Care by the community
Hardly a day goes by without a new story about the crisis of care. Yesterday a report from the Daycare Trust highlighted the continuing and deepening problems of childcare affordability. Costs are highest in London, where the average cost of a full time nursery place for a child under two is now £14,000 per annum. Provision beyond the school day for older pupils is also becoming much more expensive.
Today there was research from Carers UK showing that more than one in five adults have seen their work affected by caring responsibilities. An estimated 2.3 million people in the UK – among whom the hardest hit are 45-54 year olds – have left jobs to care for a loved one, with many more reducing their hours. And just in case we thought the problem was all about quality not quantity there is this reminder from Wales of the frequency of scandals in care settings.
As I said in an earlier post, society’s capacity for providing care is a diamond comprising the market, the state, close family and the wider community. Thinking about how to generate more and better care involves looking at the contribution from each source but also, more importantly, understanding the relationship – sometimes additive sometimes subtractive – between them.
Arguably, for example, the problem of informal care by families is oversupply. As the Daycare Trust and Carers UK are pointing out, the need to provide care and the costs of buying it are the crucial factor inhibiting maternal employment and increasingly important in keeping older people from full time work.
Voluntary care by the wider community is by far the least substantial of the major sources of care. But is has a vital advantage; unlike the other sources, increasing it does not have problematic knock-on effects.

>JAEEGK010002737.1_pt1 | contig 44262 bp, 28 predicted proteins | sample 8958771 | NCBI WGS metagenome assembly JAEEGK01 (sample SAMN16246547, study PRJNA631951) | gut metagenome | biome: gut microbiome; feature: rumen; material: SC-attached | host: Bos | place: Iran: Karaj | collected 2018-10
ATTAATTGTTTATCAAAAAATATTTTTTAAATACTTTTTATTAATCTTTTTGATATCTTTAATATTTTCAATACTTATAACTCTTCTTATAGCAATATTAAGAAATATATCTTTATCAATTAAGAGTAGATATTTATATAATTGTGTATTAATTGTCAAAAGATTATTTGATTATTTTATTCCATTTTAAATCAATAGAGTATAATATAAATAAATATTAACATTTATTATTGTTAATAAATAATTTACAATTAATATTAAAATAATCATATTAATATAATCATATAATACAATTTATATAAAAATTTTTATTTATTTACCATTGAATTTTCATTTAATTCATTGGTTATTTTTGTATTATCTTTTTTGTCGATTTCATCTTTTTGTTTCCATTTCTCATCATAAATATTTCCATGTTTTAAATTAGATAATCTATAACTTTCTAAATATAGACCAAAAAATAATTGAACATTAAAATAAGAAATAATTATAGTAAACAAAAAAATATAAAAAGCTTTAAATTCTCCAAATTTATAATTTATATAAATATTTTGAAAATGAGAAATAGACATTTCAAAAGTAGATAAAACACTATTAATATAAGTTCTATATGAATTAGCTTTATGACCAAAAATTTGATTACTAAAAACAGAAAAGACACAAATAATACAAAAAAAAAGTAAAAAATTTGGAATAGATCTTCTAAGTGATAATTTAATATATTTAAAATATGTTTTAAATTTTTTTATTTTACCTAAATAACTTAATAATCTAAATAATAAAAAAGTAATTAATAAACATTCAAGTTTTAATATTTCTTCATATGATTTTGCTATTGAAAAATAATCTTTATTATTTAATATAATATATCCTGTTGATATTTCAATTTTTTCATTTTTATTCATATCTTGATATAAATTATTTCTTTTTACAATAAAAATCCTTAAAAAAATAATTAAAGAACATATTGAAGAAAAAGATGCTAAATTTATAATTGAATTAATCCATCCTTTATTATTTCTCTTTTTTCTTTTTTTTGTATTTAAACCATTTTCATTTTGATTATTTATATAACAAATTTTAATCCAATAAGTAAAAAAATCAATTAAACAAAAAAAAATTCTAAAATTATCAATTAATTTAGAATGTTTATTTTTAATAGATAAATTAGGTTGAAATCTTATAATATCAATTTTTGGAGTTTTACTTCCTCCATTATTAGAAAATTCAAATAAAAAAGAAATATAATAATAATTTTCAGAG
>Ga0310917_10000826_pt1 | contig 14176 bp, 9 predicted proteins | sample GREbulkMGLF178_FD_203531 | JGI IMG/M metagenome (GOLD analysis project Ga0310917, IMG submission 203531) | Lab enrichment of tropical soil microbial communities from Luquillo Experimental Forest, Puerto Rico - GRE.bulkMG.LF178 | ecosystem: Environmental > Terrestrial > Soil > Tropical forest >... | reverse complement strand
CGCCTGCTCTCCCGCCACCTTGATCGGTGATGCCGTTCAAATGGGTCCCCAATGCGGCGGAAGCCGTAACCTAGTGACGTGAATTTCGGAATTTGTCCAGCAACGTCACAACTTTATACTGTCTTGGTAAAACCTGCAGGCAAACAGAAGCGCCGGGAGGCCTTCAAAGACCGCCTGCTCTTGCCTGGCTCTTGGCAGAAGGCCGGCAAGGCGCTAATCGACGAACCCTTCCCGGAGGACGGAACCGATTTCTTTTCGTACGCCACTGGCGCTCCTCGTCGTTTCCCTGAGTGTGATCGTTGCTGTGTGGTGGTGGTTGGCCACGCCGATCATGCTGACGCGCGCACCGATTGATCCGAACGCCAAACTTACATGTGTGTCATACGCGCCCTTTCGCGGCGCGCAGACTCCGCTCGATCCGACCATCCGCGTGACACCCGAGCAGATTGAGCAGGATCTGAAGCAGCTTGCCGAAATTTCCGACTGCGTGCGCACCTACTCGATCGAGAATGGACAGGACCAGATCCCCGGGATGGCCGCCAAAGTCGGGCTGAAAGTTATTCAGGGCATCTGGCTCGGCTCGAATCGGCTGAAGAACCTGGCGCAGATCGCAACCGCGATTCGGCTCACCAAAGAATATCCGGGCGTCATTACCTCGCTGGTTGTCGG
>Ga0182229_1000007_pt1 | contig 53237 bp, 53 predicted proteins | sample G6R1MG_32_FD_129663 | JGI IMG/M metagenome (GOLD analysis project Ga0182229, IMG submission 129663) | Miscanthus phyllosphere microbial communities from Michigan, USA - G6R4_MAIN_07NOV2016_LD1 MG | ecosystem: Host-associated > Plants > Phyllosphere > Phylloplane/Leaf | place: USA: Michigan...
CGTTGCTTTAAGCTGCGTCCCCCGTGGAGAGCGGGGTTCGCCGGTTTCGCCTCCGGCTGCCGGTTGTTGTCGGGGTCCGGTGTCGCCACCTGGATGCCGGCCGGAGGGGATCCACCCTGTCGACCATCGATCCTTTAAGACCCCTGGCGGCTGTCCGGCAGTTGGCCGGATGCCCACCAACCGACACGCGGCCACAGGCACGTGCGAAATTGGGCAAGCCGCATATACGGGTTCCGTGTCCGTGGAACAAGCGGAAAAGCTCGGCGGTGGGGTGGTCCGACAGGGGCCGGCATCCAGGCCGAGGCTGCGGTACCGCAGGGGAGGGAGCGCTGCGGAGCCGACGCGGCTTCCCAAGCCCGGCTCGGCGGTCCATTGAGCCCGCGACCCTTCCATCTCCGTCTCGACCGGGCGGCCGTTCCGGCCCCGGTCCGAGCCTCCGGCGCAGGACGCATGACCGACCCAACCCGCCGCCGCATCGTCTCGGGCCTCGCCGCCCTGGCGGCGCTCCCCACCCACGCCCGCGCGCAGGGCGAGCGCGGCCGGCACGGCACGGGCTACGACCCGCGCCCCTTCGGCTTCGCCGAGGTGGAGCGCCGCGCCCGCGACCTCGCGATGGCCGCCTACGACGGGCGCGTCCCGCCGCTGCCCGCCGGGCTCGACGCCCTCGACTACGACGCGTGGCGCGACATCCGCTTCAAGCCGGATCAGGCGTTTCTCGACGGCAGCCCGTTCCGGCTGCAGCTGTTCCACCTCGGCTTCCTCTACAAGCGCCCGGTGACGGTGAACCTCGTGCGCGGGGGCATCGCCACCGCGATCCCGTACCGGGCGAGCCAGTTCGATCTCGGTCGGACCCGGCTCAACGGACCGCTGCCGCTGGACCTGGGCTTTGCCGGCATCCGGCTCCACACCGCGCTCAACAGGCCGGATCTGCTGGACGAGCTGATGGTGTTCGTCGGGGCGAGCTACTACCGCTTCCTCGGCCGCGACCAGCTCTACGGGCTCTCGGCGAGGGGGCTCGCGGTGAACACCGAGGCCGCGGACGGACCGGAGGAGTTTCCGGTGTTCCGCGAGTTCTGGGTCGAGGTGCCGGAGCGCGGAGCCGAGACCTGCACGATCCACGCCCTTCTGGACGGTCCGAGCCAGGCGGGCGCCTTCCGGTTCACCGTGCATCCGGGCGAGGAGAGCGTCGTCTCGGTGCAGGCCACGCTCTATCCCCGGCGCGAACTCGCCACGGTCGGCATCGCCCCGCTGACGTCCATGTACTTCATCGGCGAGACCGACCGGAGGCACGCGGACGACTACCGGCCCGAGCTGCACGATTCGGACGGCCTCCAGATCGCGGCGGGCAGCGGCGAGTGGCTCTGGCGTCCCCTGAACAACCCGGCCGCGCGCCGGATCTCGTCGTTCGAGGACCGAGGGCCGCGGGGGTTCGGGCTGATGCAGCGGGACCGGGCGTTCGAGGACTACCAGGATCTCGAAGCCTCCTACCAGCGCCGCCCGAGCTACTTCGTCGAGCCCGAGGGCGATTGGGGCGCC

So how might we go about achieving a step change in the contribution made by the community? As with all complex social problems, the best solutions combine the forces of individual aspiration, collective values and hierarchical leadership and capacity.
This suggests a number of ingredients:
Incentivised volunteering: there is often a false dichotomy between paid and voluntary labour. In fact, small incentives – well below – market value can be enough to persuade someone to do something which gives the non-material reward of pride and satisfaction. I think, for example, the debate about the possibility of providing some remuneration to school governors is entirely welcome. As well as various ways of giving people rewards for volunteering, one idea might be to link the need for care to another great and growing need – affordable housing. How about providing a fast track to social housing for people who agree to give a certain number of hours of care to neighbours?
Structured reciprocity: Perhaps I am being unfair but despite a hundred and one experiments, it remains to be seen whether time banking can make a really big and sustained impact on community capacity. Most people’s reaction to the Japanese scheme in which people who have moved away from their ageing parents ‘swap‘ responsibility for supporting them is that it wouldn’t work in our culture. So although it must be part of the solution there is still some way to go in finding ways of building reciprocal capacity.
New norms: I have written before of my idea of a national young people’s care service. Whatever anyone thinks of that we need to explore how we can make helping to look after people other than ones loved ones as normal and common as, say, spending time getting fitter.
Enabling regulation: We all know how the necessary measures to ensure child safety have acted as real and perceived block to voluntary work with kids. We need forms of hard and soft regulation which are developed to make it easier and less risky to care. For example, (I know Alex Fox will correct me if I am wrong) I think one part of the Shared Lives scheme in which families offer support to adults with problems is a guarantee that if things go wrong the charity will relieve the family of its responsibilities no questions asked.
In all these areas technology, and especially big data and social media, could play an important role in innovation.
There are elements of all these ideas happening somewhere in Britain or around the world. The problem is finding sufficient investment, commitment and patience to take new ideas for voluntary care to scale. But unless the alarming headlines are to continue indefinitely we really have no choice but to keep trying.